Tom Sukanen

From Wikipedia, the free encyclopedia

Tom Sukanen (born Tomi Jaanus Alankola;[1] 1878 – April 23, 1943), was a Finnish-born sailor, farmer and Canadian. He immigrated to Minnesota at the age of 20, where he married and became a farmer.[2] In 1911, he left his wife and farm and walked to Saskatchewan where his brother Svante Sukanen was living.[3] Tom then began a homestead in the Macrorie area farmed there for seven years. Returning to Minnesota, he found that his wife had died, their children living in foster homes, and their farm abandoned.[1][2] He attempted to bring his son back to Saskatchewan, but the boy was turned back at the Canada–US border. In 1929, the height of the Great Depression he made a laborious return voyage to Finland for a visit. Upon his return he set to building a sea vessel to facilitate his permanent repatriation to his homeland.[1][2][4]

Cultural legacy[edit]

Tom Sukanen has been the inspiration for a number of plays and artworks. Ken Mitchell's play The Shipbuilder is based on Sukanen's story, as is Andreas Schroeder's novel, Dustship Glory.[5] The 2009 film Sisu, directed and written by Chrystene R. Ells,[6] and the 1985 short film Shipbuilder[7] by Stephen Surjik are both retellings of his story. He is the namesake of the Sukanen Ship Pioneer Village and Museum.[4]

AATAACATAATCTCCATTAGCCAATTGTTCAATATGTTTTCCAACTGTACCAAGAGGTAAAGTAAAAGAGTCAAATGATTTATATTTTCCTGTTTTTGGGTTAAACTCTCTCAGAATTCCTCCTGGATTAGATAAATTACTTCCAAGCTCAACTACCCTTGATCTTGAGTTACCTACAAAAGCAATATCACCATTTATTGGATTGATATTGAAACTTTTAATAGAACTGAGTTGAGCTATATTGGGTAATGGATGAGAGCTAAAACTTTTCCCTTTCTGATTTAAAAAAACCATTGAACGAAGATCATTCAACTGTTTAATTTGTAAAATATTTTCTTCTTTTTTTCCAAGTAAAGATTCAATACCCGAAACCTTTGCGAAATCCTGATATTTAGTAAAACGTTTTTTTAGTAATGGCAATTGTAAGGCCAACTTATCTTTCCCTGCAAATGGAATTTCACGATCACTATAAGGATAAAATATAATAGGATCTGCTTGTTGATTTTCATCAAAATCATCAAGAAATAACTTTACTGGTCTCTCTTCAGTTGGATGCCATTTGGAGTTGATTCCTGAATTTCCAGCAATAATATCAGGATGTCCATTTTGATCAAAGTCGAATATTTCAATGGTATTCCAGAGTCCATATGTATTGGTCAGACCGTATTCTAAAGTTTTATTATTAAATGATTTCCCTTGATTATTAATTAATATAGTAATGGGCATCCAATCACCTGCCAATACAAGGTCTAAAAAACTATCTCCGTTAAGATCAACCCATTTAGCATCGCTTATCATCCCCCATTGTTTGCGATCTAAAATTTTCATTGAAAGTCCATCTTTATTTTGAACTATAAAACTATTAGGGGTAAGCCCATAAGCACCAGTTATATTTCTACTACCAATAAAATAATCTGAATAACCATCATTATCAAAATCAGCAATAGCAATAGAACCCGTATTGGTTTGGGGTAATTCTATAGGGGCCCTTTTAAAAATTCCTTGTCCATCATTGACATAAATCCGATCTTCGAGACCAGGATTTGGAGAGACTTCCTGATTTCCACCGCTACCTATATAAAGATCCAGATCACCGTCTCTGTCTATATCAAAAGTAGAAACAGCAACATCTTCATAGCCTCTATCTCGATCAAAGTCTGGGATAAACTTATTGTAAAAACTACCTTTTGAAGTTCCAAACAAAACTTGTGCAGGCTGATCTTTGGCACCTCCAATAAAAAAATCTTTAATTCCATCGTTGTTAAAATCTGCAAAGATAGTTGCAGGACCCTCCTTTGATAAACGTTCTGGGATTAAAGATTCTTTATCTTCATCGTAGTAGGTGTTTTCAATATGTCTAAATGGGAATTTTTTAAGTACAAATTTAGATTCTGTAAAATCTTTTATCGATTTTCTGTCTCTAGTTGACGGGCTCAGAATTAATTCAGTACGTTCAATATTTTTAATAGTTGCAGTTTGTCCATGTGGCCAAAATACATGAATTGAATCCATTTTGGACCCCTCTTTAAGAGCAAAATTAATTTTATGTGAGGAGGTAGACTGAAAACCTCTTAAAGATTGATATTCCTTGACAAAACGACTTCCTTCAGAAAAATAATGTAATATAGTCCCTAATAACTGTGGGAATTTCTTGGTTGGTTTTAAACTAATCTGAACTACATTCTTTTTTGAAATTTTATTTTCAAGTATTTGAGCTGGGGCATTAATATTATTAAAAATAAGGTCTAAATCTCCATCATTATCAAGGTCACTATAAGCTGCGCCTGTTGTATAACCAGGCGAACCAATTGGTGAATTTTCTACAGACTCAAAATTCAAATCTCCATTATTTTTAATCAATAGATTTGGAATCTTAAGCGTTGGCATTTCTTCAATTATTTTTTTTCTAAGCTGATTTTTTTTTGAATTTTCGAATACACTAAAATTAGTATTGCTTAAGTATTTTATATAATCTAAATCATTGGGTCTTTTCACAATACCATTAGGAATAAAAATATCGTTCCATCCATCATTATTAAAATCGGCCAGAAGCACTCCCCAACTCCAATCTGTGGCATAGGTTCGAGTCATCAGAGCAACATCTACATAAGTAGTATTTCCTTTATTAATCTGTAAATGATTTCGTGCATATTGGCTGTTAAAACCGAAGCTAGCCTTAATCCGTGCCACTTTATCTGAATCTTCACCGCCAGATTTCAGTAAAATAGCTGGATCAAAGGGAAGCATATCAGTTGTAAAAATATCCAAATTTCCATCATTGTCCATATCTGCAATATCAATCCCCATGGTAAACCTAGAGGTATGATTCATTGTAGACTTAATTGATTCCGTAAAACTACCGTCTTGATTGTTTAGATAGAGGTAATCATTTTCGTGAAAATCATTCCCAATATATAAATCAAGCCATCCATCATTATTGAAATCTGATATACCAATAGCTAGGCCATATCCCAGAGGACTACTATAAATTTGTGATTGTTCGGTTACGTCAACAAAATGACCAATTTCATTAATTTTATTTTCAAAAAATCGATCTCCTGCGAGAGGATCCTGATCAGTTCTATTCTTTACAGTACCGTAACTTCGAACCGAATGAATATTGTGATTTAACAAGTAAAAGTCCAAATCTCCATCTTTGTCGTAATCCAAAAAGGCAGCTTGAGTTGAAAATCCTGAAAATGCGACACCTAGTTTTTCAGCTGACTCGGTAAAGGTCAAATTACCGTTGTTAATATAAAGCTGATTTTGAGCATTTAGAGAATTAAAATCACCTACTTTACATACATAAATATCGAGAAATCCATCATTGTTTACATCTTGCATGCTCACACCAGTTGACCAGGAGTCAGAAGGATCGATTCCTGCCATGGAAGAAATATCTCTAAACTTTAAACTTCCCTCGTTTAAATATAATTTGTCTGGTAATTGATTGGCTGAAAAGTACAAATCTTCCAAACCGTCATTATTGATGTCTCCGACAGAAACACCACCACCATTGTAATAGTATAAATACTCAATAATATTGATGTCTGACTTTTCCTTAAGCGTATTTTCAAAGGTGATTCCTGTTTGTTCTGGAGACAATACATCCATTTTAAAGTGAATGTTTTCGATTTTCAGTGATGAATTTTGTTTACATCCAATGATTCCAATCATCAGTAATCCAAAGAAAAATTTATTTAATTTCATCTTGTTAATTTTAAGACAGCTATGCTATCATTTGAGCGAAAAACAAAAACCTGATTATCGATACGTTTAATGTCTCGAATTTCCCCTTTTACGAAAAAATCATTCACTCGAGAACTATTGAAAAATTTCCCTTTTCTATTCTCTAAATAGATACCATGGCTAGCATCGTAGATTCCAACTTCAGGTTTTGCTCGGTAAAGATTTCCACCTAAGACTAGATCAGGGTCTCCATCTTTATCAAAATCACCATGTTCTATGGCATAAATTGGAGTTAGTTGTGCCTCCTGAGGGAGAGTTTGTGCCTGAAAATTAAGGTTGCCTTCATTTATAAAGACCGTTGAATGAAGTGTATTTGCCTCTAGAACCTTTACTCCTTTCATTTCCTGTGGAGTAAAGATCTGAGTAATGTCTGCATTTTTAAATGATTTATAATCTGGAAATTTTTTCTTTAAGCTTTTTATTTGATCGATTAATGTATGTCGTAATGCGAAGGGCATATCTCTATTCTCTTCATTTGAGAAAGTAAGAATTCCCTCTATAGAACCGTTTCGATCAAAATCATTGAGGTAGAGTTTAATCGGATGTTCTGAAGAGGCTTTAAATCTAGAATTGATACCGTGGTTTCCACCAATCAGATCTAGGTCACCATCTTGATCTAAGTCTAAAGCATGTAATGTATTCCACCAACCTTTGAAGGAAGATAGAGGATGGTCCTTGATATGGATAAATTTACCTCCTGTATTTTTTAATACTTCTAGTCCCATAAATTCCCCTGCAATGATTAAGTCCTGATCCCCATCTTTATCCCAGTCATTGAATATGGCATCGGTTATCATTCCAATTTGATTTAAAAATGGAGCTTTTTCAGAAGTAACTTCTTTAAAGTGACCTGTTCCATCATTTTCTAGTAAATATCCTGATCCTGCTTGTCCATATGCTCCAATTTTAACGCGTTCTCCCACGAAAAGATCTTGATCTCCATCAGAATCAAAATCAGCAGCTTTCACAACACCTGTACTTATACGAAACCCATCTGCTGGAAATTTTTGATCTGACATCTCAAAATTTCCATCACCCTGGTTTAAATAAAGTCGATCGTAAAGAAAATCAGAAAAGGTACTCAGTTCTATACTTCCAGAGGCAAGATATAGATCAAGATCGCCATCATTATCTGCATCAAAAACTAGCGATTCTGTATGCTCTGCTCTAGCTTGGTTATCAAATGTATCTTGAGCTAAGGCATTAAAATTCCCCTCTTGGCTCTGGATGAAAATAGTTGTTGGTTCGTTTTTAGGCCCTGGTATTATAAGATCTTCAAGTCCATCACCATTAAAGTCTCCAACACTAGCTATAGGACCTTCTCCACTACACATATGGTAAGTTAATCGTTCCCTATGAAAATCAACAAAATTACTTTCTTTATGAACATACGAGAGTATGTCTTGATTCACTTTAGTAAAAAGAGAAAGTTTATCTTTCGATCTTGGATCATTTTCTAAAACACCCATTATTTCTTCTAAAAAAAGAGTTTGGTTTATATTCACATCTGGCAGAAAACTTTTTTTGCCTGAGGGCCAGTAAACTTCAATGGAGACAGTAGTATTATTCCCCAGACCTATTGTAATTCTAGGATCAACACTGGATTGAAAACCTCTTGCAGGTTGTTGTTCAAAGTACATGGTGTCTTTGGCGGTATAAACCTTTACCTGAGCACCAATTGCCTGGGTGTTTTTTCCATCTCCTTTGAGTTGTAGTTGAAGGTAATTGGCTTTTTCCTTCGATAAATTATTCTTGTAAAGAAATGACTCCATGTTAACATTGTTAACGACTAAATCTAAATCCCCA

1. ^ a b c Ackerman, Martin (July 19, 1997). "Ship to Nowhere". The Gazette. Montreal, Quebec. p. 81. Retrieved July 18, 2022 – via open access
  2. ^ a b c Saskatchewan Tourism
  3. ^ Village of Macrorie
  4. ^ a b Halliday, Dave (June 2, 2001). "City of Warm Breezes". Edmonton Journal. Edmonton, Alberta. pp. K1, K2. Retrieved July 19, 2022 – via open access
  5. ^ Twigg, Alan (June 15, 1986). "A Shipwreck on the Prairie". The Province. Vancouver, British Columbia. p. 160. Retrieved July 22, 2022 – via open access
  6. ^ "Sisu: The Death of Tom Sukanen" – via IMDb.
  7. ^ "Shipbuilder by Stephen Surjik - NFB". 2010-08-25. Archived from the original on 2012-07-14. Retrieved 2012-11-07.